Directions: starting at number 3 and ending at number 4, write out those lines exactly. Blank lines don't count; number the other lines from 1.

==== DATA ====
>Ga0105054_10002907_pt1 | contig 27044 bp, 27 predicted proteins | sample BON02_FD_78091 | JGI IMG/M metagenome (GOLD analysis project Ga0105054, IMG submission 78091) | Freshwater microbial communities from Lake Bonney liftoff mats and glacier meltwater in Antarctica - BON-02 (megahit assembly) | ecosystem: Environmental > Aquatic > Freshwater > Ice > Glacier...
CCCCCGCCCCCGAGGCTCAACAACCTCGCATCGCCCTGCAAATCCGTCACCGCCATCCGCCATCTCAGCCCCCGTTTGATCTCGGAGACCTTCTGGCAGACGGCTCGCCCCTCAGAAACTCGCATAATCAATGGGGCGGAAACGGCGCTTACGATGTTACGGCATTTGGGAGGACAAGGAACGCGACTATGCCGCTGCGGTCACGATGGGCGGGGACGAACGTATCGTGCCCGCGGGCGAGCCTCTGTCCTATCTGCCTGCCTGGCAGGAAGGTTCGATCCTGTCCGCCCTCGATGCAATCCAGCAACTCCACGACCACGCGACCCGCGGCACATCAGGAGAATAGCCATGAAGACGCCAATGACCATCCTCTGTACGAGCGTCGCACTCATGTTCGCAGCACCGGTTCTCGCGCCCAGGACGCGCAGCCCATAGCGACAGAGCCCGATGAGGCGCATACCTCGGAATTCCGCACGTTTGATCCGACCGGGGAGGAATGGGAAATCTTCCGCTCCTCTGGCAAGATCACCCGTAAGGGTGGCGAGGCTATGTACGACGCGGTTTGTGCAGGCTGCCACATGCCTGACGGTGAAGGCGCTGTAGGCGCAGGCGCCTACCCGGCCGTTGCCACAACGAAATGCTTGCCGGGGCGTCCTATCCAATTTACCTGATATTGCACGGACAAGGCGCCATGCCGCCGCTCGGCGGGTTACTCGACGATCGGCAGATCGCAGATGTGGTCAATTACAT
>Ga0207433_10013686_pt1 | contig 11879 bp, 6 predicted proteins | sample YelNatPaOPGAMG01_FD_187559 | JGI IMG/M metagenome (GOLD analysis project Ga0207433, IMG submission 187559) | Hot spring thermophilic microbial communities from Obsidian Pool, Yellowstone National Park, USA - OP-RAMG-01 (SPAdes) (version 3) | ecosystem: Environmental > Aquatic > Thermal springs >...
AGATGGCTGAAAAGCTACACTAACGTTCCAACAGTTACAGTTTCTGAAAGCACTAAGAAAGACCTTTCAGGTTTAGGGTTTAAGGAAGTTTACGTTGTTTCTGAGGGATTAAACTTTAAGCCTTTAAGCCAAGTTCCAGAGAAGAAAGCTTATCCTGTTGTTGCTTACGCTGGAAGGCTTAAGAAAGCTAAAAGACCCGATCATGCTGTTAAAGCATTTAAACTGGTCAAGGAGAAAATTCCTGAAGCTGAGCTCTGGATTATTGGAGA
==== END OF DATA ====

>Ga0207433_10013686_pt1 | contig 11879 bp, 6 predicted proteins | sample YelNatPaOPGAMG01_FD_187559 | JGI IMG/M metagenome (GOLD analysis project Ga0207433, IMG submission 187559) | Hot spring thermophilic microbial communities from Obsidian Pool, Yellowstone National Park, USA - OP-RAMG-01 (SPAdes) (version 3) | ecosystem: Environmental > Aquatic > Thermal springs >...
AGATGGCTGAAAAGCTACACTAACGTTCCAACAGTTACAGTTTCTGAAAGCACTAAGAAAGACCTTTCAGGTTTAGGGTTTAAGGAAGTTTACGTTGTTTCTGAGGGATTAAACTTTAAGCCTTTAAGCCAAGTTCCAGAGAAGAAAGCTTATCCTGTTGTTGCTTACGCTGGAAGGCTTAAGAAAGCTAAAAGACCCGATCATGCTGTTAAAGCATTTAAACTGGTCAAGGAGAAAATTCCTGAAGCTGAGCTCTGGATTATTGGAGA